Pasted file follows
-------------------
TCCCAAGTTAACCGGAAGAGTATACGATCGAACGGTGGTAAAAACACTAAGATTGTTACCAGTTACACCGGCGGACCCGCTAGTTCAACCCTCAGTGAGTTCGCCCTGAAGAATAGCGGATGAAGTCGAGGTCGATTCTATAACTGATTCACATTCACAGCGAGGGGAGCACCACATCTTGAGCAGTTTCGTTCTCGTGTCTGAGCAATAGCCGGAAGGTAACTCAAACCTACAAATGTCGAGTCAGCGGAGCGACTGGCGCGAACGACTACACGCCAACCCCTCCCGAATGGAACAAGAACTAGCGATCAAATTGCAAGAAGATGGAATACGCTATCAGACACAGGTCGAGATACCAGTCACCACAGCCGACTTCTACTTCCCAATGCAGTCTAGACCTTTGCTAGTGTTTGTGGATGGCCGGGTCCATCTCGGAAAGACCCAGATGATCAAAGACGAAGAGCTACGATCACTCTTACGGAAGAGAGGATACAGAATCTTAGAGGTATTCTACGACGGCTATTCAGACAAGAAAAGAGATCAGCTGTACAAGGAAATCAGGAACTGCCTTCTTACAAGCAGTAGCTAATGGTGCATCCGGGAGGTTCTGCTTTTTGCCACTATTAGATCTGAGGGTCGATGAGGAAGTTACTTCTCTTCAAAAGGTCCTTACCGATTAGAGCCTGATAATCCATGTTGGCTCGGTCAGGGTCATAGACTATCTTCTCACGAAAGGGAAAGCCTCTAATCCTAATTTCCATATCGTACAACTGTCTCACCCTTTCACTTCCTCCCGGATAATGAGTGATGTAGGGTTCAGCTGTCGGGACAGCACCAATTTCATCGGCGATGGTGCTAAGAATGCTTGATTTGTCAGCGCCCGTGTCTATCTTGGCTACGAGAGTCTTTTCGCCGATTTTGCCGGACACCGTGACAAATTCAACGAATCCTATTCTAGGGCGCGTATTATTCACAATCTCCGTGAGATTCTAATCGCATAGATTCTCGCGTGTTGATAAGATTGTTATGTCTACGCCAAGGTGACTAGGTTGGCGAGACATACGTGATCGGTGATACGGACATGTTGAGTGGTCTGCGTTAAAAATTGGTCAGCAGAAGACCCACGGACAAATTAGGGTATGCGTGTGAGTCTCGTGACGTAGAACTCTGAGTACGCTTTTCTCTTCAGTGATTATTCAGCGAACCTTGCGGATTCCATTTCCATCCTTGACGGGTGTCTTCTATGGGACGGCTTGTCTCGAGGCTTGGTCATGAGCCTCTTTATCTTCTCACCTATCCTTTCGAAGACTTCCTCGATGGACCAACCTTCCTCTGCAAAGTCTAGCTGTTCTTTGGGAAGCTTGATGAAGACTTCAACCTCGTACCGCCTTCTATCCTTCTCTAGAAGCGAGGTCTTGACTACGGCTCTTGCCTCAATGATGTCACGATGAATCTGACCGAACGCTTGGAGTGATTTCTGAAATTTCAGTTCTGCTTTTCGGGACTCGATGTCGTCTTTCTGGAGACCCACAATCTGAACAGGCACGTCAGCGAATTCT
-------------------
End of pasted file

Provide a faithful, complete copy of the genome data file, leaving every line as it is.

TCCCAAGTTAACCGGAAGAGTATACGATCGAACGGTGGTAAAAACACTAAGATTGTTACCAGTTACACCGGCGGACCCGCTAGTTCAACCCTCAGTGAGTTCGCCCTGAAGAATAGCGGATGAAGTCGAGGTCGATTCTATAACTGATTCACATTCACAGCGAGGGGAGCACCACATCTTGAGCAGTTTCGTTCTCGTGTCTGAGCAATAGCCGGAAGGTAACTCAAACCTACAAATGTCGAGTCAGCGGAGCGACTGGCGCGAACGACTACACGCCAACCCCTCCCGAATGGAACAAGAACTAGCGATCAAATTGCAAGAAGATGGAATACGCTATCAGACACAGGTCGAGATACCAGTCACCACAGCCGACTTCTACTTCCCAATGCAGTCTAGACCTTTGCTAGTGTTTGTGGATGGCCGGGTCCATCTCGGAAAGACCCAGATGATCAAAGACGAAGAGCTACGATCACTCTTACGGAAGAGAGGATACAGAATCTTAGAGGTATTCTACGACGGCTATTCAGACAAGAAAAGAGATCAGCTGTACAAGGAAATCAGGAACTGCCTTCTTACAAGCAGTAGCTAATGGTGCATCCGGGAGGTTCTGCTTTTTGCCACTATTAGATCTGAGGGTCGATGAGGAAGTTACTTCTCTTCAAAAGGTCCTTACCGATTAGAGCCTGATAATCCATGTTGGCTCGGTCAGGGTCATAGACTATCTTCTCACGAAAGGGAAAGCCTCTAATCCTAATTTCCATATCGTACAACTGTCTCACCCTTTCACTTCCTCCCGGATAATGAGTGATGTAGGGTTCAGCTGTCGGGACAGCACCAATTTCATCGGCGATGGTGCTAAGAATGCTTGATTTGTCAGCGCCCGTGTCTATCTTGGCTACGAGAGTCTTTTCGCCGATTTTGCCGGACACCGTGACAAATTCAACGAATCCTATTCTAGGGCGCGTATTATTCACAATCTCCGTGAGATTCTAATCGCATAGATTCTCGCGTGTTGATAAGATTGTTATGTCTACGCCAAGGTGACTAGGTTGGCGAGACATACGTGATCGGTGATACGGACATGTTGAGTGGTCTGCGTTAAAAATTGGTCAGCAGAAGACCCACGGACAAATTAGGGTATGCGTGTGAGTCTCGTGACGTAGAACTCTGAGTACGCTTTTCTCTTCAGTGATTATTCAGCGAACCTTGCGGATTCCATTTCCATCCTTGACGGGTGTCTTCTATGGGACGGCTTGTCTCGAGGCTTGGTCATGAGCCTCTTTATCTTCTCACCTATCCTTTCGAAGACTTCCTCGATGGACCAACCTTCCTCTGCAAAGTCTAGCTGTTCTTTGGGAAGCTTGATGAAGACTTCAACCTCGTACCGCCTTCTATCCTTCTCTAGAAGCGAGGTCTTGACTACGGCTCTTGCCTCAATGATGTCACGATGAATCTGACCGAACGCTTGGAGTGATTTCTGAAATTTCAGTTCTGCTTTTCGGGACTCGATGTCGTCTTTCTGGAGACCCACAATCTGAACAGGCACGTCAGCGAATTCT